By Anna Rabinowitz
Anna Rabinowitz's voice, which levels from reflective to prophetic, from passionate to wry, shapes and reshapes language to accomplish the partial, retrieve the misplaced, and salvage what is still while the human physique and the our bodies of relatives, tradition, and heritage threaten to break down. those are poems that confront loss and have fun survival in a global that's "context and university, icon and diehard, push and pull, conceived and keeping on."
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That was all. She slipped her arms into the sky draped behind them and wrapped it around her body until she basked in their breaths. Together they entered the world. It was new, altogether different from anything they had been familiar with. They found no landmarks, no night. No one said a word, not a single word, nor did any of them take the pencil in hand to make a mark on that pristine white they inched through, holding one another up so as not to stumble in all that seeing, that white seeing.
But some, like Eva Mettnerova, drew black pitchers, black daisies, scattered leaves of soot through the sky. At last we are in a clean hotel and the water is drinkable. Wednesday, May 17, the old Jewish ghetto Thy root is ever in its grave And thou must die The cemetery buck gnarl twist earth weighted with our deaths choked within boundaries bridling So we blanketed the fits and starts New soil New flesh New stones Over now over Rabbi Loew's tomb Wishes inserted in crevices rear among cobwebs Golem Recipe One kilo mountain soil One litre spring water Knead with heel of right palm Yields one servant YHWH Sealed between his eyes Beware When he runs amok Peel the letters from his brow Relentless candor of decay sprays of ivy claw stone Tier upon tier plies of experience The dead lie disturbed Page 41 Even stones grow weak helpless; tilt bend erode press against each other but not forever Thursday, May 18, the study of the 16th-century Jewish Town Hall The Cantor rocks on his stool In Yiddish Everything we have everything money food clothing enough books roofs over our heads and prayers taleisim yarmulkes but of people we are poor poorer than mice in barren fields The Rabbi clutches the arms of a threadbare chair Let us seal the pockets of our eyes Let us empty the sleeves of our ears Let us not make problems Rise dead shake dirt from your teeth brush flakes from your bones bind the threads of your muscles throw fists of worms to the wind Stones hold your breath Mark this time III.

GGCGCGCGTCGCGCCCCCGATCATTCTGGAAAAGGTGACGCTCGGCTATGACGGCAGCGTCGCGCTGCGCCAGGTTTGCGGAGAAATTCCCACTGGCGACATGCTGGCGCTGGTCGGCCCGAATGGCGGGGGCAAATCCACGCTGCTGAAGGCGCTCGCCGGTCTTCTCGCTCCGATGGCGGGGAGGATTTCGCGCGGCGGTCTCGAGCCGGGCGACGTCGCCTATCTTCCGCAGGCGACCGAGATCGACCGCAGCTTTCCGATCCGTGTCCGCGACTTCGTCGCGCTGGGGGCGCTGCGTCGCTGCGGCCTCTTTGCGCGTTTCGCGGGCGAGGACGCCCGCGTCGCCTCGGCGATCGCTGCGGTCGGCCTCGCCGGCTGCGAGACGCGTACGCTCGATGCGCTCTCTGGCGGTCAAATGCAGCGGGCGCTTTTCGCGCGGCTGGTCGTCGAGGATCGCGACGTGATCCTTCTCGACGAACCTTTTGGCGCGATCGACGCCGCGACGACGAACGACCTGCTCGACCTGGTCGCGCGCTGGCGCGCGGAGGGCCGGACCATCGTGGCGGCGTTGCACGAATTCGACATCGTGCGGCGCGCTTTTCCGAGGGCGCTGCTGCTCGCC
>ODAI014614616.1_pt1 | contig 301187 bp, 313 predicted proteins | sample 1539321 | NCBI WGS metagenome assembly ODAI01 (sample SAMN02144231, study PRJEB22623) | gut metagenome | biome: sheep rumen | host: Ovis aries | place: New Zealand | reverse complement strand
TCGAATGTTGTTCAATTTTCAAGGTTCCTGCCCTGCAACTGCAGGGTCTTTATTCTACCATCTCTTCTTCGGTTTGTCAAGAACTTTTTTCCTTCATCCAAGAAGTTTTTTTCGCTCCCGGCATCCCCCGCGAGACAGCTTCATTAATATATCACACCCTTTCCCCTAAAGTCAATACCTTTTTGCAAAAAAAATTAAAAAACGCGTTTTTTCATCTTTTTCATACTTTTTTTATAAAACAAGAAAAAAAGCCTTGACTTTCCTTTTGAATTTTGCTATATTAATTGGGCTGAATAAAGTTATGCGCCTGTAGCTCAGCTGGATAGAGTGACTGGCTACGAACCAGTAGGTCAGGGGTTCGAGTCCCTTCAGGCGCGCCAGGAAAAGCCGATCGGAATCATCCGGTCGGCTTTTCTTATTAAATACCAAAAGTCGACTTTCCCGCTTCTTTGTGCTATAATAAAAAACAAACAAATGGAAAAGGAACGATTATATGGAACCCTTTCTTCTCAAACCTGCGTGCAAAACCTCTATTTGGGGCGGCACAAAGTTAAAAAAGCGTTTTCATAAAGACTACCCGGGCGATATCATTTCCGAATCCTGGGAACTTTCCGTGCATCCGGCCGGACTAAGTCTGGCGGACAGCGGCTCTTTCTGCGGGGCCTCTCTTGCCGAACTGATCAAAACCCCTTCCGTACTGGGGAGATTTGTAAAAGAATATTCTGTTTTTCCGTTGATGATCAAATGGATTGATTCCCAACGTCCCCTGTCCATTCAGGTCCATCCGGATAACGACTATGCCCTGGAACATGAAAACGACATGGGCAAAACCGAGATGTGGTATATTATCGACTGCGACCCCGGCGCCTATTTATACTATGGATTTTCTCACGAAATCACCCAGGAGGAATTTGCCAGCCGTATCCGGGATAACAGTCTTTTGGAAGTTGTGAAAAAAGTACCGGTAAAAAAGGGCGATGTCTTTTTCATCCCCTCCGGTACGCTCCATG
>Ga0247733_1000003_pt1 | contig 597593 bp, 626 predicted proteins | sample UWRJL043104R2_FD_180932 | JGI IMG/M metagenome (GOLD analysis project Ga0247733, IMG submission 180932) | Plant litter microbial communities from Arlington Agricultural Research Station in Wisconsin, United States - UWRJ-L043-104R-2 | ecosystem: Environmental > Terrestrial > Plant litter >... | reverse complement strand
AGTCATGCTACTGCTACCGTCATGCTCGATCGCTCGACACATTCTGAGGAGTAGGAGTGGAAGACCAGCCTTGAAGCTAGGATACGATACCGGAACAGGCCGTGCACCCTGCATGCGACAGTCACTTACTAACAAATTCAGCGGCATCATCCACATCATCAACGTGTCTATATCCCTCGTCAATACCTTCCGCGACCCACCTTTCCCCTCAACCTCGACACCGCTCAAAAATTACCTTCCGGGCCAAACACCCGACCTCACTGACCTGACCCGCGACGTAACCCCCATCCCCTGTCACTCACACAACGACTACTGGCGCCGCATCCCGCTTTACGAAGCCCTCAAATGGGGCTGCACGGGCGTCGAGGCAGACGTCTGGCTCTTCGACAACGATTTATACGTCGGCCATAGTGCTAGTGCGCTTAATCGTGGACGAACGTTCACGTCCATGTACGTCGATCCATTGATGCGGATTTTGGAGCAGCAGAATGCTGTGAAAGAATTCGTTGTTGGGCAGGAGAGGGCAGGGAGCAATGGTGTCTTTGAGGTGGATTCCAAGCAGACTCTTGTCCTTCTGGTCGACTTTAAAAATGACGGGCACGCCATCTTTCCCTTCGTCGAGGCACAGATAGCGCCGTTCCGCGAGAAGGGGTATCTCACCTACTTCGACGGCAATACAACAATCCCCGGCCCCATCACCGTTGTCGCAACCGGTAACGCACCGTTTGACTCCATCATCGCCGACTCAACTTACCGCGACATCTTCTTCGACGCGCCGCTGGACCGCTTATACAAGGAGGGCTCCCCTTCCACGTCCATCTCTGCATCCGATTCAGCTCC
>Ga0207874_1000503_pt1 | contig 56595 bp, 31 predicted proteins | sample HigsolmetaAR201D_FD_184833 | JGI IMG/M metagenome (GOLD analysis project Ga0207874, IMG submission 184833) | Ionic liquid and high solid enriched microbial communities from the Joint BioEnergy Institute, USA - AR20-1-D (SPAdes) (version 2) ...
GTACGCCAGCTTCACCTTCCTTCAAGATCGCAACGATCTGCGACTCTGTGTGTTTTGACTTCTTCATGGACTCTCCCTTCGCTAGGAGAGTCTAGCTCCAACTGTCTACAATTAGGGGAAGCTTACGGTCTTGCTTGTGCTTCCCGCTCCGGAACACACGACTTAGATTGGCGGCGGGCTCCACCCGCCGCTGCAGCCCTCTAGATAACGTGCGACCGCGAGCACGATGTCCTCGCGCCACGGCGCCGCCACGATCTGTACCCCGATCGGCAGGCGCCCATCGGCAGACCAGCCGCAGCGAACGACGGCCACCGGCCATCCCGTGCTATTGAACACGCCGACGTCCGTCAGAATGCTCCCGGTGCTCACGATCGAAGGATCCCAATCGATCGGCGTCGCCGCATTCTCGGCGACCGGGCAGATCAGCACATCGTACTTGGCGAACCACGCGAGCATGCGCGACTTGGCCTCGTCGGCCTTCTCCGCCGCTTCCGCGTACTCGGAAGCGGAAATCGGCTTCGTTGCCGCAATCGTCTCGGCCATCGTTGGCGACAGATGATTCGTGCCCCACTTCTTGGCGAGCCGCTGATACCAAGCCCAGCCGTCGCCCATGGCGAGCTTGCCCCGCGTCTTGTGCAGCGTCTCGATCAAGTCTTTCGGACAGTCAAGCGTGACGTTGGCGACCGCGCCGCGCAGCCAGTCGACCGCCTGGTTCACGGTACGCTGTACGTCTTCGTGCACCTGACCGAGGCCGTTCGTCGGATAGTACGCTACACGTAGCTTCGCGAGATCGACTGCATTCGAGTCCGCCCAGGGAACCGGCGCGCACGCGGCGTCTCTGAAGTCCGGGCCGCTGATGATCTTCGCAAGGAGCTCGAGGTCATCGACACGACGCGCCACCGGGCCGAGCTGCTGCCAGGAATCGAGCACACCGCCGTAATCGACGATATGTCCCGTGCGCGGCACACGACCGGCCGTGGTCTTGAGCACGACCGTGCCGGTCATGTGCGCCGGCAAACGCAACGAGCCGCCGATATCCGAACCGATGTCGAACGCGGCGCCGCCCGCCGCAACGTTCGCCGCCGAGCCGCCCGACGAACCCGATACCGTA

Her colon has been amputated. His atrium fibrillates. Her abdomen rounds. His scrotum rests in the cove of his crotch. Page 22 At the borders of their temples, above their lips, among their pubic hairs tiny beads of moisture swell. It is noon, mid-August. They cut their food. Page 23 Reading the Newspaper While Trying to Write a Poem Released data tell us that despite all attempts to deny the fact, we have failed to cut it. at night. Vagrants warble the blues, then passionately, with decision, twist screwdrivers, jab blades into the smooth, lovely, ringleted shoulders, the taut stomachs, the pink- nippled chests of unsuspecting joggers, of dog walkers rinsing their faces in new-dawn sun, strollers coasting like dancersslow, quick, quickto this fox-trot/ waltz/tarantella called life.